Over-65s in Estonia should receive a third coronavirus booster vaccination, one expert says, because the effectiveness of the vaccine to date has not been as high as would have been liked. Since this demographic was among the first to get vaccinated, early on this year, discussions of booster doses are also pressing.
Family doctor and a member of the expert committee on immunoprophylaxis Marje Oona says the it had been key to ensure that as many people as possible received their first coronavirus protective vaccination, adding that over time, the effect of this first dose diminishes.
She said: "If we look at these vaccine effectiveness figures in protecting against severe disease, they are not bad at all, but elderly people inevitably have a slightly different immune system and still have a higher risk of serious disease."
At the same time, there is currently very little information on the side effects of the coronavirus booster dose, meaning it is only recommended for the elderly, i.e. those aged over 65 and those residing in care homes, Oona added.
"And I encourage them to use this vaccination option right away," she continued.
The booster dose should not be administered sooner than six months after completion of an initial vaccination course in the case of the elderly, with that gap extended to at least eight months after full vaccination for the rest of the populace.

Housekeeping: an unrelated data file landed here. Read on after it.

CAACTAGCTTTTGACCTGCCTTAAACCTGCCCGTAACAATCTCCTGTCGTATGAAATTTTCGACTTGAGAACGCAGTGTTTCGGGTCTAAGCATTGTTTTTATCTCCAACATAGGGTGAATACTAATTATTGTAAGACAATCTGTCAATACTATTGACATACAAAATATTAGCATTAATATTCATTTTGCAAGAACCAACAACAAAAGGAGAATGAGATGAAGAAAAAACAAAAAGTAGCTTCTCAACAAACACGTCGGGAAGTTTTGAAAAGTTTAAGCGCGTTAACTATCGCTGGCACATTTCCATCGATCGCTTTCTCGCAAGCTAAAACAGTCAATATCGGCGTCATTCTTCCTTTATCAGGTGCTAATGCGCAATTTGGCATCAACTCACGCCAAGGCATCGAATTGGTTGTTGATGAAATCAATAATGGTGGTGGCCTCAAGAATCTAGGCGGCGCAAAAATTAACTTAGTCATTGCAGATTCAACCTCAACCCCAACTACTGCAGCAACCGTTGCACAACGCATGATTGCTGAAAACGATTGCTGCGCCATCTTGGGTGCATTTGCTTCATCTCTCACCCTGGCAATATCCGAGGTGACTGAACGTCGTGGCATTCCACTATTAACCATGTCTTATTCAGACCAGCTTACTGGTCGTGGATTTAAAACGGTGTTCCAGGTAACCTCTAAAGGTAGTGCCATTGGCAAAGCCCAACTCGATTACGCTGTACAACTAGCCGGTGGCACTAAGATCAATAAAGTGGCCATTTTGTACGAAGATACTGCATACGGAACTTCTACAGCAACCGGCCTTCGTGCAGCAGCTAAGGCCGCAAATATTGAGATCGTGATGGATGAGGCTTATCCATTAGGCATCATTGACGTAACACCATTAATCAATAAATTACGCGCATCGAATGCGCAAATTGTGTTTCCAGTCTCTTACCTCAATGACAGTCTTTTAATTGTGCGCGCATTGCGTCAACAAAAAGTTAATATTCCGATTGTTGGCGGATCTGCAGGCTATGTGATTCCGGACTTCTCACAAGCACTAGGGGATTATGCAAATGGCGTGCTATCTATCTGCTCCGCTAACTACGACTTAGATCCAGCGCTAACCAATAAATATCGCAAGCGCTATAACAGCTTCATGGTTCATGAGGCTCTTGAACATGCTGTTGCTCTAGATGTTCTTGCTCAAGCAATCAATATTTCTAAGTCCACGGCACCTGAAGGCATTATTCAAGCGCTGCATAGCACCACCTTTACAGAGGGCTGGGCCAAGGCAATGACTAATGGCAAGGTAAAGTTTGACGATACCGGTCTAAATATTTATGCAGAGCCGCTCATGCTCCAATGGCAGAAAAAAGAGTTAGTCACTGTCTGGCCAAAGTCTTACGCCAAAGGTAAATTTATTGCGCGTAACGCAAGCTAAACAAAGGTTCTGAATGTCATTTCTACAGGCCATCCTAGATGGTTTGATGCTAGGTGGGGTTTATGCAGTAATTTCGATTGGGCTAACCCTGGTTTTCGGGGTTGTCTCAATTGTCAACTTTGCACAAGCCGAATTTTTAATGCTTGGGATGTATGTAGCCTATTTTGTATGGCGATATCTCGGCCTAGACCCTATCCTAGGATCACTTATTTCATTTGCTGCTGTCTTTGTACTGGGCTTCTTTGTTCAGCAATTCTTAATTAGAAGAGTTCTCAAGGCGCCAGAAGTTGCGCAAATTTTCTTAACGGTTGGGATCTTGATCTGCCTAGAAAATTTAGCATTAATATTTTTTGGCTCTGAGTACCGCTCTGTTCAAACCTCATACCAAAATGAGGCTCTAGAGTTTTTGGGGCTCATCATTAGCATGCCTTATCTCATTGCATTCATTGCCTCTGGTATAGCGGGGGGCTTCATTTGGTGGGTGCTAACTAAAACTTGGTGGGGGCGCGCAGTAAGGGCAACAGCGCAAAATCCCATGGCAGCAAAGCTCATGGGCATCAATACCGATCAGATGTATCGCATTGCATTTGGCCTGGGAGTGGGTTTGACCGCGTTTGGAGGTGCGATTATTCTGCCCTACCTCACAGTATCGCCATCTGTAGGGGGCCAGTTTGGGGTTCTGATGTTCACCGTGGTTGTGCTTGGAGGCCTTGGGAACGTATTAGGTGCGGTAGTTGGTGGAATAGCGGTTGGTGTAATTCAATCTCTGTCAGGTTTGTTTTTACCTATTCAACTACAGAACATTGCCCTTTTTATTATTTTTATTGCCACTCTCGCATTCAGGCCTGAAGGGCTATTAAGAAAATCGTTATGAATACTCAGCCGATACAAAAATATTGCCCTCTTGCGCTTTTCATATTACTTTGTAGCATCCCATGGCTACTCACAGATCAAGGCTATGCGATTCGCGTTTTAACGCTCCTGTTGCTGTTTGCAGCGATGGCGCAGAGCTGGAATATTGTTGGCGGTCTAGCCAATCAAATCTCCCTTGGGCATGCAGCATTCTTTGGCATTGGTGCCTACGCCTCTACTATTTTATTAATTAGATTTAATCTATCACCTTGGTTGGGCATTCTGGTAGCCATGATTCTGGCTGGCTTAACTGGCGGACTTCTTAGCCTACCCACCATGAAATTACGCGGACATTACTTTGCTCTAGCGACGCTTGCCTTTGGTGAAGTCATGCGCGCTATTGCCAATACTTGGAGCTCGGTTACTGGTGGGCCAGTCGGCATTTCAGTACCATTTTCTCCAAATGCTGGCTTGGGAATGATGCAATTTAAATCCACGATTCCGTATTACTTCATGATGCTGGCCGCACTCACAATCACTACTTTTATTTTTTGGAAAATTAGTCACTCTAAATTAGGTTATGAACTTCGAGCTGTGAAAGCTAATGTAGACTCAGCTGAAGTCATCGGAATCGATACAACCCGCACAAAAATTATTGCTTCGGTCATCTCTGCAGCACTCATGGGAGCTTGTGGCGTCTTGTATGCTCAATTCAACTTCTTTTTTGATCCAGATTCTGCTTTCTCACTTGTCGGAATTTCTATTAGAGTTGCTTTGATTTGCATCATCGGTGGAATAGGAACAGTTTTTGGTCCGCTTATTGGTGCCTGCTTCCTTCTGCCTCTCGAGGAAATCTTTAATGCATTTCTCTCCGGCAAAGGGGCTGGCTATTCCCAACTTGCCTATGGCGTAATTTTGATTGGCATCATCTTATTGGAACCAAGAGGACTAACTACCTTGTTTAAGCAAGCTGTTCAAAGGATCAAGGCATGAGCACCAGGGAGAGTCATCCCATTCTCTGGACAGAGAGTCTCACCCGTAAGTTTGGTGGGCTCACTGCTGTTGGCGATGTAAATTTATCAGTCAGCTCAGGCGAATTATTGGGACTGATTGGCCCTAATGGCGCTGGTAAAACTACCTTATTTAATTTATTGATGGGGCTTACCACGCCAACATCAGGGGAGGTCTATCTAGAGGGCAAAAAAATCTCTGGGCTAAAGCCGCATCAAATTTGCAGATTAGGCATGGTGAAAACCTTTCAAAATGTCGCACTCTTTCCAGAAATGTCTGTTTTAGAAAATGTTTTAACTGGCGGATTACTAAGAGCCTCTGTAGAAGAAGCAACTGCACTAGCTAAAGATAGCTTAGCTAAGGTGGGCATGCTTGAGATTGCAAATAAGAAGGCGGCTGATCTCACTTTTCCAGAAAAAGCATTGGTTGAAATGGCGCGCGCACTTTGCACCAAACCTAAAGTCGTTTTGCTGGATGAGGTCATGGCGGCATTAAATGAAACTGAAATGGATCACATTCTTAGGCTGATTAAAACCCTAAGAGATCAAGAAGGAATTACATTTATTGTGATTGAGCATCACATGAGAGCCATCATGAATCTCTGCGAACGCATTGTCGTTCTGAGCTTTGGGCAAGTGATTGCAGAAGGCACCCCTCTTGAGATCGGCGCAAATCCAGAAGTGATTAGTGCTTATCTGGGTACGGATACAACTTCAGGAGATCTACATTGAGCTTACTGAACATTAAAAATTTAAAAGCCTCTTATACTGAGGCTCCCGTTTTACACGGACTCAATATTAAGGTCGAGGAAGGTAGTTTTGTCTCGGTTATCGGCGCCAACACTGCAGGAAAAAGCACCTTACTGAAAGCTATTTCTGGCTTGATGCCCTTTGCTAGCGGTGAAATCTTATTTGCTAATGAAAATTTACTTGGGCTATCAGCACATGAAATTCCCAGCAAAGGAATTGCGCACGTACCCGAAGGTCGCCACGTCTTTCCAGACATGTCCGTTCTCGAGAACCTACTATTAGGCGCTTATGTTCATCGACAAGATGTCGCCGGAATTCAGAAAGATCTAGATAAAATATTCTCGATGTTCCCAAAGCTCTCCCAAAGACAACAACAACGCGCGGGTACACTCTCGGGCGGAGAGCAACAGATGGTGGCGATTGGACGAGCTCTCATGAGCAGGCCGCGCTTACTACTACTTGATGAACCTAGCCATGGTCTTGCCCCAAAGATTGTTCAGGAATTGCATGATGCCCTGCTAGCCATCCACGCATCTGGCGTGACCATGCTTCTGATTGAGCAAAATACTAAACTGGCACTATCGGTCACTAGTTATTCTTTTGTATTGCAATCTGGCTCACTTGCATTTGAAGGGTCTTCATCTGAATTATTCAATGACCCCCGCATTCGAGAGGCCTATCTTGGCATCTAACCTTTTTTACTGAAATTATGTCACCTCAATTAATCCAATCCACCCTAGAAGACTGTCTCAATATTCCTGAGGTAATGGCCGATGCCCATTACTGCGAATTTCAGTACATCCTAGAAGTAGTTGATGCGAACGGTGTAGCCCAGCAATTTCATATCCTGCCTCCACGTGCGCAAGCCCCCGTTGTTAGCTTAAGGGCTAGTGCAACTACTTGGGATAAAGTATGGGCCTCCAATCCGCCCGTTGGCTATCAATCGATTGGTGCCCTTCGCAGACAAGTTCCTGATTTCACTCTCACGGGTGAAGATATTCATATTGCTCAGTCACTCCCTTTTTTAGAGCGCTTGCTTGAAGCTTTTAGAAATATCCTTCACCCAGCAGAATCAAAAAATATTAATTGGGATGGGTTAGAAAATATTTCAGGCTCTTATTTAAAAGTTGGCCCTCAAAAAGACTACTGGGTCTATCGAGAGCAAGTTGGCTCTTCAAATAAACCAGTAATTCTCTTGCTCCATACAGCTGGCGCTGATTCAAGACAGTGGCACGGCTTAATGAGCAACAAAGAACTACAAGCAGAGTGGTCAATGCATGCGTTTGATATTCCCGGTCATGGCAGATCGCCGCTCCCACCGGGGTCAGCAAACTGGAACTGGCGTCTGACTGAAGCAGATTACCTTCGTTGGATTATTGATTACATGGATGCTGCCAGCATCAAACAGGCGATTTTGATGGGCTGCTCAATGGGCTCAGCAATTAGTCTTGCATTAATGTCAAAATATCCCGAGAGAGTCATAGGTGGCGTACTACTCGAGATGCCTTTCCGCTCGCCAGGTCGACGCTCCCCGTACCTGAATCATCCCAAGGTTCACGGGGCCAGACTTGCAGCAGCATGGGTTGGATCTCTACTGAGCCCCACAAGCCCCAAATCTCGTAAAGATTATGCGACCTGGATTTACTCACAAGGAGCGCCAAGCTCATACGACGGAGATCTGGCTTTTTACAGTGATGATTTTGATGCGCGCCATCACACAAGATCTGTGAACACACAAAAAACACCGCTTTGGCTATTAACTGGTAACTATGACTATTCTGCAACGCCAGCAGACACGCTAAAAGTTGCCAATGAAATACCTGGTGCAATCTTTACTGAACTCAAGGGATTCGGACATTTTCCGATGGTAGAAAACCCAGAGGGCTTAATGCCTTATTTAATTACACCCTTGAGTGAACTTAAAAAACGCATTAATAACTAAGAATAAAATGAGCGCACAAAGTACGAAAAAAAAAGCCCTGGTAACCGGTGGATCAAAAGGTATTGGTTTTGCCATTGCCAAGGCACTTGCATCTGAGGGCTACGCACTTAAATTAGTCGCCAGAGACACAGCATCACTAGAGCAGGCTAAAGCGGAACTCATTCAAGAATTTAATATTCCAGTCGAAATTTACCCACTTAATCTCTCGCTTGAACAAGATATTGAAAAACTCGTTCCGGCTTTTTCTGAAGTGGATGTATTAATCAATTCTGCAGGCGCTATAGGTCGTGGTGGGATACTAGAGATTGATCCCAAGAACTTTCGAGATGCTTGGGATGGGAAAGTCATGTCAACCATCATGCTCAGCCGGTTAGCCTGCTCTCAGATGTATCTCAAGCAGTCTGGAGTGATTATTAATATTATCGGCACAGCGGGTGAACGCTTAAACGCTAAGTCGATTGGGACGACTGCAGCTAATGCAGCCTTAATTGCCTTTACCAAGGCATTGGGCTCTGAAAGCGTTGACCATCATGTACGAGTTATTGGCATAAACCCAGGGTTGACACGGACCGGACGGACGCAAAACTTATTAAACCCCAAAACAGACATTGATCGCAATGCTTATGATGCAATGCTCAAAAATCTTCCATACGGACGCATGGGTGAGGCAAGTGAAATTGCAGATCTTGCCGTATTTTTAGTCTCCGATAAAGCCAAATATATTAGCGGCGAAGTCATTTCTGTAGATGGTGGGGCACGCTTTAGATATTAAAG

Human resistance to the coronavirus rises, as does the volume of antibodies, Oona said, but the long-term protection capacity is not known.
Administering a booster dose for younger people is not recommended, Oona added.
She said: "For younger people, it's not time for a booster dose. We're constantly monitoring the data and it is up to the person to decide whether or not they want to increase protection," adding that while data from Ireland and some other countries is available, in rare case, side-effects of booster doses not yet known may emerge, while if they do, they should be monitored carefully.
The evidence obtained internationally suggested that side-effects were no more frequent after third doses than after second ones, she added.
Oona noted that multiple doses of vaccines are not confined to the coronavirus inoculation – tick-borne encephalitis, for instance, has three doses.
Editor: Andrew Whyte